USNS Brittin docks at Port of Vancouver for maintenance
By NICK GIBSON | The Columbian | Published: July 23, 2020
VANCOUVER, Wash. (Tribune News Service) — At the Port of Vancouver, workers load and unload cargo, trucks cycle in and out, and cargo ships bound for Southeast Asia sit idly at the docks. Nestled quietly among it all is a colossal U.S. naval ship.
On Wednesday, the Port of Vancouver welcomed the USNS Brittin, a large, medium-speed roll-on/roll-off, or LMSR, vehicle cargo ship. The ship, which is mostly used for transporting military vehicles and supplies, will be docked in Vancouver for about 90 days as it undergoes annual maintenance and inspection required by the American Bureau of Shipping and the U.S. Coast Guard.
The Brittin is one of 11 LMSR ships operated by a subsidiary of Maersk Shipping Company and under contract with the Navy Military Sealift Command. The Command operates about 125 civilian-crewed ships that offer logistical support to U.S. Navy ships worldwide. That includes specialized missions, strategic pre-positioning of combat cargo at sea and moving military cargo and supplies.
With four cranes and several ramps, the Brittin is ideal for moving oversized cargo and the rapid loading and off-loading of military vehicles.
Alex Strogen, chief commercial officer for the Port of Vancouver, said these kinds of ships are the workhorses of the Navy. The last time a ship of this magnitude docked in Vancouver was 10 years ago.
“If you were to cut it in half, this ship would look a lot like a parking garage with just deck after deck of space,” Strogen said.
At 951 feet in length and with a carrying capacity over 28,500 tons, the Brittin is a behemoth of a ship. If it stood on its stern, it would stand as tall as six of downtown Vancouver’s Smith Towers, stacked. It could also carry the weight of 142 blue whales, the world’s largest mammal.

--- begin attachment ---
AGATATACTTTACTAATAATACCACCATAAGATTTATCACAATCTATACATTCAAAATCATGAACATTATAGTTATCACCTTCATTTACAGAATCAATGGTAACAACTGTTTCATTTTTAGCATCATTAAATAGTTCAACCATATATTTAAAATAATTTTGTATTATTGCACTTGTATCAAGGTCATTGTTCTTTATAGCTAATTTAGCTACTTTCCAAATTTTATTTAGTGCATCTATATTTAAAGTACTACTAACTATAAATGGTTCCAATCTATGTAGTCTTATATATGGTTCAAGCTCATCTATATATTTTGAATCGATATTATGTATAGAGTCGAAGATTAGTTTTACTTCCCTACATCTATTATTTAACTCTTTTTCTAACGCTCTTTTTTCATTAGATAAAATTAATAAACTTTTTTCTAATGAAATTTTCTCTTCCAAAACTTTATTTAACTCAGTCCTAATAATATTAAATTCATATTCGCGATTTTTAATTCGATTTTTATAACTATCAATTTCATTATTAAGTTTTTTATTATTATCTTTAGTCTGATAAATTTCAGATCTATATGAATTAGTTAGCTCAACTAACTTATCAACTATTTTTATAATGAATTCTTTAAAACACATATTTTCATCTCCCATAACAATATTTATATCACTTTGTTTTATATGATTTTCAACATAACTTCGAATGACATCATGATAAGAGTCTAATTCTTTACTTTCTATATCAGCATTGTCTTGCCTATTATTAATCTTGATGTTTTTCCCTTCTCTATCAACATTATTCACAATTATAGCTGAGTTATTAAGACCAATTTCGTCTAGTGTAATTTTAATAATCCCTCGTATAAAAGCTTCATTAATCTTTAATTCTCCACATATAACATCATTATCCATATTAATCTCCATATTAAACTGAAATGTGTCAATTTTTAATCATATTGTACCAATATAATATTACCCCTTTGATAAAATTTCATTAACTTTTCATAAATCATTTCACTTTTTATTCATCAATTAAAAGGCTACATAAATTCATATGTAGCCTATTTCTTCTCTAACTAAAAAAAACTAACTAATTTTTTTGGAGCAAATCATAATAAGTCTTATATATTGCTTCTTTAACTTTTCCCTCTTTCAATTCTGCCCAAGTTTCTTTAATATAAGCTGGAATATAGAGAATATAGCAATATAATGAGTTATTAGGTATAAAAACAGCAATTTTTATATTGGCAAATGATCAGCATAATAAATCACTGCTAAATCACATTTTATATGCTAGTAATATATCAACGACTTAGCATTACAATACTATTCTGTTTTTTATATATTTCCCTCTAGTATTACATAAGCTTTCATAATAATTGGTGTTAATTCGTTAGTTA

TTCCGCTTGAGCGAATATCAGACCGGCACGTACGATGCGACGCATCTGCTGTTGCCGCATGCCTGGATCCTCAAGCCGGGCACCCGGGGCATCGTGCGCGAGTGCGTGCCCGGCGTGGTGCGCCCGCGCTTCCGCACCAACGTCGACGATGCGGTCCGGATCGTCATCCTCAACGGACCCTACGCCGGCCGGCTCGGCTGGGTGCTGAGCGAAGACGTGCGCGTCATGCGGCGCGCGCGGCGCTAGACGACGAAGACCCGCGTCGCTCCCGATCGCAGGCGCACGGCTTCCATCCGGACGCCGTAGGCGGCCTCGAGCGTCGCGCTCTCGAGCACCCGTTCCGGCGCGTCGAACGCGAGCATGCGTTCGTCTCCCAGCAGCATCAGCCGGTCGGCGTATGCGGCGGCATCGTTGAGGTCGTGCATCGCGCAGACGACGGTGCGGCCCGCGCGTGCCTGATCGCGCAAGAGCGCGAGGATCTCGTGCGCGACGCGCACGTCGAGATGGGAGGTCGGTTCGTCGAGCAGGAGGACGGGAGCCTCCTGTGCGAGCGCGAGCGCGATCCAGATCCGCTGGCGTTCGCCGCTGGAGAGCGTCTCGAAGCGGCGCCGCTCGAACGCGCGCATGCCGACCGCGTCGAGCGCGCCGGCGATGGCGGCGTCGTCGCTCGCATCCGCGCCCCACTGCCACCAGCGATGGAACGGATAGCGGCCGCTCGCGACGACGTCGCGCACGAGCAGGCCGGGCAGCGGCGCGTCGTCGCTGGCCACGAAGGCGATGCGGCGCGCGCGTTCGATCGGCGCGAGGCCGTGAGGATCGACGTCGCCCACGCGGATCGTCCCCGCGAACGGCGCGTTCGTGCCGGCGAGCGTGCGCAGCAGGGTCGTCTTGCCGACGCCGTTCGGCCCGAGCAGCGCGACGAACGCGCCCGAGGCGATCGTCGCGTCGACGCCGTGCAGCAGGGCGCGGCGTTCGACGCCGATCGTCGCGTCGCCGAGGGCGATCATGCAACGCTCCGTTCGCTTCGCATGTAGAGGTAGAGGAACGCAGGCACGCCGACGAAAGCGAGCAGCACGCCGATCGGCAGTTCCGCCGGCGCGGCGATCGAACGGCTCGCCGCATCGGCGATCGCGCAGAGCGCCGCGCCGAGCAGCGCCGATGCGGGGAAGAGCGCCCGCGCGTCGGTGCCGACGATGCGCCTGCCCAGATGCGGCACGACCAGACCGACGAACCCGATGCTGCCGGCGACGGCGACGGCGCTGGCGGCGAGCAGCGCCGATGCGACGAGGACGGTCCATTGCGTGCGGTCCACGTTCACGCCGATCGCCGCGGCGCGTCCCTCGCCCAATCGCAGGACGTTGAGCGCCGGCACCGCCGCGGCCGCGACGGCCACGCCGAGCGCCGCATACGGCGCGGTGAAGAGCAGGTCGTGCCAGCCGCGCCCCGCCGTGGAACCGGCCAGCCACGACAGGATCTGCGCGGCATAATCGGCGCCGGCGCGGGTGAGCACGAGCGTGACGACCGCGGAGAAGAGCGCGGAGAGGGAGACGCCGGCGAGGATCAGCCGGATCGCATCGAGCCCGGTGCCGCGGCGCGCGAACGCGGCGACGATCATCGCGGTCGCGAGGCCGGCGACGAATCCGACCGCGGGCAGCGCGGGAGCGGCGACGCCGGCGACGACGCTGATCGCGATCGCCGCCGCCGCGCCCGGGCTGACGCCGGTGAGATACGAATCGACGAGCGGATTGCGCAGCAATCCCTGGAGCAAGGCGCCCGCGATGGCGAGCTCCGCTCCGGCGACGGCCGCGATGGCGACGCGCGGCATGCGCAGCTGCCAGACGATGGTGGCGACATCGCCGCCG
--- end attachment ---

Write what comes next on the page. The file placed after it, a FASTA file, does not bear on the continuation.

Strogen said Vancouver is an ideal location for the Brittin. Its close proximity to Portland International Airport makes it easy to transport any repair supplies that need to be flown in, and the freshwaters of the Columbia River are not as corrosive as ocean salt water, he said.
The crew of nearly 30 will stay in Vancouver for the next 3 months, he said.
Strogen said the port is honored to host and support the ship, and that this visit will have positive economic impacts for the Vancouver community. Crew members will visit local shops, and some of the maintenance work will be contracted to Vancouver businesses. Also, like any other ship, the Brittin pays dockage to stay at the port.
The port declined to tell The Columbian the dockage fee amounts “to protect the privacy of our customers,” said Therese Lang, director of communications for the Port of Vancouver.
Prior to its arrival in Vancouver, the Brittin spent six months deployed in the Persian Gulf, Strogen said.
In 2017, it was deployed to provide support for hurricane relief efforts in Puerto Rico. Instead of military cargo and large tanks, the ship was loaded with portable generators, water purification equipment and other much needed supplies.
The Port of Vancouver is not open to visitors to see the ship, but the Brittin is visible from the Oregon side of the Columbia River and to boaters or kayakers passing the port on the water.
The naval ship is not the usual port visitor. The Port of Vancouver is used to handling large ships transporting imported cars, components for wind energy such as turbine blades and a large amount of grain.
Zack Merrill, sales account manager for the Port of Vancouver, said 15 percent of the nation’s grain comes through the port every year.
“On average, the acreage of wheat collected that goes out is bigger than Yosemite, Yellowstone and Olympic National Parks combined,” Merrill said.
Strogen said the Port of Vancouver is the gateway to global trade for several states, including Nevada, Idaho and Washington.
“This is where we meet the world,” Strogen said, arms extended wide to the waters of the Columbia River.